- Make each page standalone. The “at least 400 words of text” mentioned above needs to be standalone content that doesn’t rely on any other content on the website. You can use anchor text throughout the site to hyperlink to other pages. Leave some breadcrumbs and it will pay off. If the content is related to other content on the site even in the most subtle of ways, you can integrate plugins that show visitors related content, too, like nrelate Related Content.
- Ensure navigation is on every page. It should also be identical all the way through so the visitor can easily look at the navigation bar and see where they can go next.
- Social media links should be visible on every page. This way, in just one click, visitors can choose to connect with you. A visitor isn’t always convinced to like a Facebook or Twitter page right from the homepage. Sometimes they have to look around for a while and won’t want to backtrack to the homepage to find that Facebook or Twitter button. There are plugins available that allow for easy integration of social media buttons like Floating Social Bar and Digg Digg.
Pushing Visitors Down the Conversion Path
When designing each page, you have to ask yourself if the content on the page is going to push the visitor toward conversion. As stated before, contact forms and social media needs to be available to them at all times. These are very valuable conversion tools. Other tools you may wish to integrate into your WordPress site include e-newsletters, ads, and even a blog that allows visitors to engage on a regular basis.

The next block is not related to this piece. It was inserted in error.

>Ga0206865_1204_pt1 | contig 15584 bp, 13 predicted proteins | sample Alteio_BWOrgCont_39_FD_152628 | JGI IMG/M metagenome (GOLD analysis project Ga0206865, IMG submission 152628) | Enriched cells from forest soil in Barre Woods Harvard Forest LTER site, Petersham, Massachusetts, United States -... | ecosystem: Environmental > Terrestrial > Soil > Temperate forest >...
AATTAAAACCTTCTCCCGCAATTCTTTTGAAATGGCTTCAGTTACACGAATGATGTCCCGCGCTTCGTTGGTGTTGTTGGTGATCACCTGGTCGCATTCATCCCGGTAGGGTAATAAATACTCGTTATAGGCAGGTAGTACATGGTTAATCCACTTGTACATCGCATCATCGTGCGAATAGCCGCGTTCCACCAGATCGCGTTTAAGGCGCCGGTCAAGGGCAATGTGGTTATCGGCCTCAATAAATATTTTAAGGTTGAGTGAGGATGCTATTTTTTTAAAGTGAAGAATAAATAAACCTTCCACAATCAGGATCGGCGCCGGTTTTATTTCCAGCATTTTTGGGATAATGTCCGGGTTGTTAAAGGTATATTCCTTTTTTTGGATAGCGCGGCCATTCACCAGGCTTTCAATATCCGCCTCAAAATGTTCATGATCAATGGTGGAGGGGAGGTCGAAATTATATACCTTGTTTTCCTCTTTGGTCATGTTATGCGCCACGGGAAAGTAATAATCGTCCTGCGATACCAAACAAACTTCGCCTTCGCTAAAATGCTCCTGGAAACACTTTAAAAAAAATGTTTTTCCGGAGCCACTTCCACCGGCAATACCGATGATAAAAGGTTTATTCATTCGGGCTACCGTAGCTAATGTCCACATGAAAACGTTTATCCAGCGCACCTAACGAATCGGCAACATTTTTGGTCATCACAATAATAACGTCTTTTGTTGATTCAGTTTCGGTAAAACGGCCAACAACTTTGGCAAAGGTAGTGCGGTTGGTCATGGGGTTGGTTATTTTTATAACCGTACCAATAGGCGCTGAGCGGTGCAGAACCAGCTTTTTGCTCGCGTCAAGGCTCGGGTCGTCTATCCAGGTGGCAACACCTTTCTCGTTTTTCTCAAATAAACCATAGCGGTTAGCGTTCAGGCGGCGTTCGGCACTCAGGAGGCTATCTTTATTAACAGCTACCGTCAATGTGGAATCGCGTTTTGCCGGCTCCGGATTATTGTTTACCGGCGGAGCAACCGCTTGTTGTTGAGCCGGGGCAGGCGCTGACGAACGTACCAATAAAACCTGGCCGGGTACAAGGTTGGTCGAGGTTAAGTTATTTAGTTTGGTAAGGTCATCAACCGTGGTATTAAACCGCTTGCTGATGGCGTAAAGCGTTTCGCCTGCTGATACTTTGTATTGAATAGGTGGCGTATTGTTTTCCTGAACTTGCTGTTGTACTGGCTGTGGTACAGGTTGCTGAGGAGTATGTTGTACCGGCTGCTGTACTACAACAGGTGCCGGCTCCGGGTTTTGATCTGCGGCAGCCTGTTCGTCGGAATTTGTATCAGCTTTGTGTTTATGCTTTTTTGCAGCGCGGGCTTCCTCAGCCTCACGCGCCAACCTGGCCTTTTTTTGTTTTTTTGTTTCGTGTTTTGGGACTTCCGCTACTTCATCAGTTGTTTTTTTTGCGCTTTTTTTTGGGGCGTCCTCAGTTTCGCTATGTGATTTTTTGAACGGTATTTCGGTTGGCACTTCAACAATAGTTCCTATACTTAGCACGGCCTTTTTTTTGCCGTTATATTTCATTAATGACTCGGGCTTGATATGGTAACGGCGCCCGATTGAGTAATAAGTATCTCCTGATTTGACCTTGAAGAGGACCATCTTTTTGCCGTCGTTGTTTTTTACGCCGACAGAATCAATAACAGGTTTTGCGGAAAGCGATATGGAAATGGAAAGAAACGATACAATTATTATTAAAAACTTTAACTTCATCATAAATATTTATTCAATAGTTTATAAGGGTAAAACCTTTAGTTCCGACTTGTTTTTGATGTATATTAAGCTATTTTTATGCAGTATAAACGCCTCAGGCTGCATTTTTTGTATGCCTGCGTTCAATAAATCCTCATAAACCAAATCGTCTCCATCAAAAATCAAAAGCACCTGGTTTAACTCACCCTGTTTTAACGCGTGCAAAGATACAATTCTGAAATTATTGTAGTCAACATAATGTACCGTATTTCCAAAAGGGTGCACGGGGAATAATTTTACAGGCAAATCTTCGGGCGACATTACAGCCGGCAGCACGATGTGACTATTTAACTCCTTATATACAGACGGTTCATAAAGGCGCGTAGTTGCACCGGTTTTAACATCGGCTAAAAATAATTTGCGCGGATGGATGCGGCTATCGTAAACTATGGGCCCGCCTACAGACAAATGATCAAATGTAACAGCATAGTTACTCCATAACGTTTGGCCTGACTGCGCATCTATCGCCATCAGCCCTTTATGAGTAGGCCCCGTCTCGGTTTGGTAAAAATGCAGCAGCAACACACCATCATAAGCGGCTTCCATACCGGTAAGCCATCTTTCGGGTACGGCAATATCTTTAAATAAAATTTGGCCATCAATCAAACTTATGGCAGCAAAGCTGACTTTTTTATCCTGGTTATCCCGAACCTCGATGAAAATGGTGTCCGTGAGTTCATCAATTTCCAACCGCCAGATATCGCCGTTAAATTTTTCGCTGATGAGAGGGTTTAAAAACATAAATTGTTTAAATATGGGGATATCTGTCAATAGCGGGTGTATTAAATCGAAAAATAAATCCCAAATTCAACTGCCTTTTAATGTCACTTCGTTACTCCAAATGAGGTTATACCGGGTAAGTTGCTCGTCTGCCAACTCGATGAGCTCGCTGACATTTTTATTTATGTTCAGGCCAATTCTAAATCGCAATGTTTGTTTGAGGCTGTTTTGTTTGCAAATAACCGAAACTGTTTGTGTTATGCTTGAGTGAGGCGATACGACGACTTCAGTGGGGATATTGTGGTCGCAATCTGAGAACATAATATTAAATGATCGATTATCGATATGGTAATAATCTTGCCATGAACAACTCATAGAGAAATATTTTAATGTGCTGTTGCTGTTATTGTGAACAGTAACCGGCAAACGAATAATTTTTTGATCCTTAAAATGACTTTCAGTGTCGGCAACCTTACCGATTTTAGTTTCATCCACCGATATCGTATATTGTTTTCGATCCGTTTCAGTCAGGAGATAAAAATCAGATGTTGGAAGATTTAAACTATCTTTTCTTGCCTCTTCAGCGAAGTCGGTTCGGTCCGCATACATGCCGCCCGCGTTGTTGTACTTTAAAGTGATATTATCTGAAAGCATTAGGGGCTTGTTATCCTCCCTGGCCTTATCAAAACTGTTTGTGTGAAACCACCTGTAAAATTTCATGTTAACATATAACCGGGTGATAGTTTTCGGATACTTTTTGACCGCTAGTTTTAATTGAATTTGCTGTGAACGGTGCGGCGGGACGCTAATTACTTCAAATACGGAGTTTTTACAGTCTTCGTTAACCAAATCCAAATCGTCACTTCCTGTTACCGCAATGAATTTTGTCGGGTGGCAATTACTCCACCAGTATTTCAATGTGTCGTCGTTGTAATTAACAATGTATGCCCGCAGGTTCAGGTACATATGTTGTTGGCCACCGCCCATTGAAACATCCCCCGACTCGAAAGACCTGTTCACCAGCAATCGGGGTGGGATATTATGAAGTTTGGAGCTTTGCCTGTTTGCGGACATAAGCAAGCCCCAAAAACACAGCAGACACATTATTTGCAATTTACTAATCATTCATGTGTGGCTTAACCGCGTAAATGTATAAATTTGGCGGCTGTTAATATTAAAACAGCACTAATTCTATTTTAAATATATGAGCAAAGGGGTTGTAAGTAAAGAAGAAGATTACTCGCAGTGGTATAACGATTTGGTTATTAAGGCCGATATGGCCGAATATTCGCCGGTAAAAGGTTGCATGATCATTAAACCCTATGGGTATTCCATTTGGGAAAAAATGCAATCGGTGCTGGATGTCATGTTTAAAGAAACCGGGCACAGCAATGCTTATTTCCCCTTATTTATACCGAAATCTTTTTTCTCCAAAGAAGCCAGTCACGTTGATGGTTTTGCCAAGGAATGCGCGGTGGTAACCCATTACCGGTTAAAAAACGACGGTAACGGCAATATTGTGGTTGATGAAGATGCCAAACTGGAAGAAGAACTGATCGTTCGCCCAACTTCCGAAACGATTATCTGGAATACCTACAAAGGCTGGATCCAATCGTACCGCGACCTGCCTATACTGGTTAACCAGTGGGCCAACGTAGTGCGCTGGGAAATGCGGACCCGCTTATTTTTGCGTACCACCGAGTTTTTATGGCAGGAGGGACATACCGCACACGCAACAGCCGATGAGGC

However, try not to sell them on what is being offered too hard because people tend to not like a hard sale. Saying something such as, “You have to click this link right now if you want the best product in the world,” doesn’t do it anymore. Just focus on being informational, offer a nudge toward your sales funnel, and let your conversion tools work for you.
A Note on Large WordPress Sites
If you have a very large website, you may want to slowly roll out these modifications. This will give you some time to do A/B testing. By testing the changes you make, as you make them, you’ll be able to see how tool placement impacts your conversions. If the visitors react in a negative way to the changes, you learn what not to implement on the rest of your site. If they react positively, then you know to move forward with that particular set of changes. Use the Google Analytics plugin and Google Webmaster Tools to track site performance.
Now, regarding blog posts: You may have many blog posts on your site. These show up in the search results just as pages do. Even so, blog posts tend to have the highest bounce rate. They are a necessary part of pulling visitors into your site. While they aren’t landing pages in the traditional sense, including your conversion tools in the sidebar area or below each post can maximize their effectiveness as such.
All in all, every page on the website needs to be its own landing page in some form. Each page should be rich in information, contain all of the conversion tools that the homepage does, and it should have consistent navigation. Each page needs to stand on its own. When a page can stand on its own, how a visitor lands on your site won’t matter. What matters to them is they are given the information and tools that they need to make an informed decision about your products or services.
Do you have multiple landing pages on your site? If so, in what ways do you optimize each page to increase conversions? Sound off in the comments!